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Language Planning as a Sociolinguistic Experiment

By: Ernst Jahr

Provides richly detailed insight into the uniqueness of the Norwegian language development. Marks the 200th anniversary of the birth of the Norwegian nation following centuries of Danish rule


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Acquiring Phonology: A Cross-Generational Case-Study

By Neil Smith

The study also highlights the constructs of current linguistic theory, arguing for distinctive features and the notion 'onset' and against some of the claims of Optimality Theory and Usage-based accounts.


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Language Production and Interpretation: Linguistics meets Cognition

By Henk Zeevat

The importance of Henk Zeevat's new monograph cannot be overstated. [...] I recommend it to anyone who combines interests in language, logic, and computation [...]. David Beaver, University of Texas at Austin


Academic Paper


Title: 'Second language acquisition, teacher education and language pedagogy'
Author: RodEllis
Email: click here to access email
Homepage: 'http://www.arts.auckland.ac.nz/staff/index.cfm?S=STAFF_rell035'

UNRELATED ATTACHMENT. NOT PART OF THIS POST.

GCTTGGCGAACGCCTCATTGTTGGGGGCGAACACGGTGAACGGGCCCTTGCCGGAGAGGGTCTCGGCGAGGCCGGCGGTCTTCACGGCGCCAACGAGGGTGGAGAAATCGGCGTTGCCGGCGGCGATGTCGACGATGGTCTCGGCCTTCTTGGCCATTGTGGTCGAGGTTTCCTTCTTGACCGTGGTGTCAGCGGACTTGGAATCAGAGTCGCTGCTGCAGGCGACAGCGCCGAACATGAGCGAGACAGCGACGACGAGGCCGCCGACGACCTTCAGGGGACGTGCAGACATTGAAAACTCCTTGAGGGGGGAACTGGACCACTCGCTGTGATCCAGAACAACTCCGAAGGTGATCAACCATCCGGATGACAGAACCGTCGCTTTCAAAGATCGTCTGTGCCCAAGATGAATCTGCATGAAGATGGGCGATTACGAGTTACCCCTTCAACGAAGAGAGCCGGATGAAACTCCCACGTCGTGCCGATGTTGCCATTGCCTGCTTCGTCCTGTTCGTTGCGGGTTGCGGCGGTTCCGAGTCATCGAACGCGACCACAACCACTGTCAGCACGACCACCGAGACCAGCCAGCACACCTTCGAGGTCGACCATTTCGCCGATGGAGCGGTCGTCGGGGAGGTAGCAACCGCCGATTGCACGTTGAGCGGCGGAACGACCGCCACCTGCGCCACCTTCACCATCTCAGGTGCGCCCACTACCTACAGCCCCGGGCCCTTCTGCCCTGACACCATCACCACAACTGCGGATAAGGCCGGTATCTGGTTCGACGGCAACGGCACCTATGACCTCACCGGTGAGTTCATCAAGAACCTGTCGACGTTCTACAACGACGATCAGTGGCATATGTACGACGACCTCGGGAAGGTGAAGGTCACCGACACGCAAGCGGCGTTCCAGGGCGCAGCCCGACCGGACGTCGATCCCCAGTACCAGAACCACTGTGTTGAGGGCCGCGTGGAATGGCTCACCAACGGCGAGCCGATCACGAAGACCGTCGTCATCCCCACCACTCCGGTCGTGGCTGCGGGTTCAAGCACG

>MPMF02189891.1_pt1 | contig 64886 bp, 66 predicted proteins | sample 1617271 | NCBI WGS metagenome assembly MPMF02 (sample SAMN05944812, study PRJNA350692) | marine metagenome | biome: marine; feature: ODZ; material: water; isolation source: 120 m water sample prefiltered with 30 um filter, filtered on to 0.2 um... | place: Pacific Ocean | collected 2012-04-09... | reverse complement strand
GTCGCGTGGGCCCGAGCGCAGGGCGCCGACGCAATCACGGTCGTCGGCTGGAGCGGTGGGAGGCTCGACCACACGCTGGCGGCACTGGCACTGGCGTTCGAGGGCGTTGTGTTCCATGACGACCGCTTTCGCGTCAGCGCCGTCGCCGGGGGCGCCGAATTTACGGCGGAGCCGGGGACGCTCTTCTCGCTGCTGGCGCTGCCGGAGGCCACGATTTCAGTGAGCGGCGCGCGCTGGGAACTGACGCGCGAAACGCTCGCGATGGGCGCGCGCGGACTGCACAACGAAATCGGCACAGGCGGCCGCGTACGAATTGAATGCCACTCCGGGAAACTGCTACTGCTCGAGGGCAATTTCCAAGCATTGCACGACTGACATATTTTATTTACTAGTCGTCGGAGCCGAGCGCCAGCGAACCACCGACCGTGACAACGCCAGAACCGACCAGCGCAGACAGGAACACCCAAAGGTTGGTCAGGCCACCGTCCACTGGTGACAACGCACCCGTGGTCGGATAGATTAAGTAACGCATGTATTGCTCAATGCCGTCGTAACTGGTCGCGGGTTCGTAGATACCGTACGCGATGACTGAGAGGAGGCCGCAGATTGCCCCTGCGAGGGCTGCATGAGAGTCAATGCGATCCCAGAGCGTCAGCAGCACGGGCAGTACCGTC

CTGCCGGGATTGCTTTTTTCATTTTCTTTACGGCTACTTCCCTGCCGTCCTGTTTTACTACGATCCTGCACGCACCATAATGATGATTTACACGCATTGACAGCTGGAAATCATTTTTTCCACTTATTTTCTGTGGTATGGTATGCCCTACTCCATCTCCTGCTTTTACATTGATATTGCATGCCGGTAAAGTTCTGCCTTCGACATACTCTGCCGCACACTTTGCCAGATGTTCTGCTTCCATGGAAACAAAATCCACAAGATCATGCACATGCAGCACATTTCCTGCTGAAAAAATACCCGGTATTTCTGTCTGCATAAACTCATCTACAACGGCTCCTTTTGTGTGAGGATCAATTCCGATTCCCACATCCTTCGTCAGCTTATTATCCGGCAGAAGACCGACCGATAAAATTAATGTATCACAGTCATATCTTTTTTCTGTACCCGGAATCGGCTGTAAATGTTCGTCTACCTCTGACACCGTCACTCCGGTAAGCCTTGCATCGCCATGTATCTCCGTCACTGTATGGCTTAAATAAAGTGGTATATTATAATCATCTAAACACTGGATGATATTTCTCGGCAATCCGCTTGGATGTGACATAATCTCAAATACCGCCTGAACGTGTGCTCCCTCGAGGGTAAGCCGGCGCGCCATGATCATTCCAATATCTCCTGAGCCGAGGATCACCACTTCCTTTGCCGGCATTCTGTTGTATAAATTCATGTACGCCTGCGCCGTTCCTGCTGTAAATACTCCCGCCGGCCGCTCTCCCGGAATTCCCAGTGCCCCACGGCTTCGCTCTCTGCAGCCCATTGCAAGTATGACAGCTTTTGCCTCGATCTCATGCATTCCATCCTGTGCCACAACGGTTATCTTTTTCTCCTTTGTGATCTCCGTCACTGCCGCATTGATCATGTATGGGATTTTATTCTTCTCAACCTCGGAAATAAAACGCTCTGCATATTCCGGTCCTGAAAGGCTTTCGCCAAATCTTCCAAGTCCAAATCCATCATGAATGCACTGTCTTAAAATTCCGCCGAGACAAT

Institution: 'University of Auckland'
Linguistic Field: 'Applied Linguistics; Language Acquisition'
Abstract: Various positions regarding the Second Language Acquisition (SLA) – Language Pedagogy (LP) nexus have been advanced. Taking these as a starting point, this article will examine the nature of the SLA/LP relationship both more generally and more concretely. First, it will place the debates evident in the different positions regarding the relationship in a broader educational and professional context by examining the nature of the theory/practice nexus – because the issues at stake do not just concern SLA. Second, it will examine critically a number of options for bridging the divide (e.g. through presenting the pedagogical implications of research, engaging teachers in researching their own classroom or promoting research–teacher collaboration). Third, it will probe the relationship in terms of a framework that links (i) SLA researchers, (ii) classroom researchers, (iii) teacher educators and (iv) language teachers. This framework will serve as a basis for formulating a set of eleven principles that can guide attempts to use SLA theory and research in teacher education programmes.

CUP at LINGUIST

This article appears in Language Teaching Vol. 43, Issue 2, which you can read on Cambridge's site or on LINGUIST .



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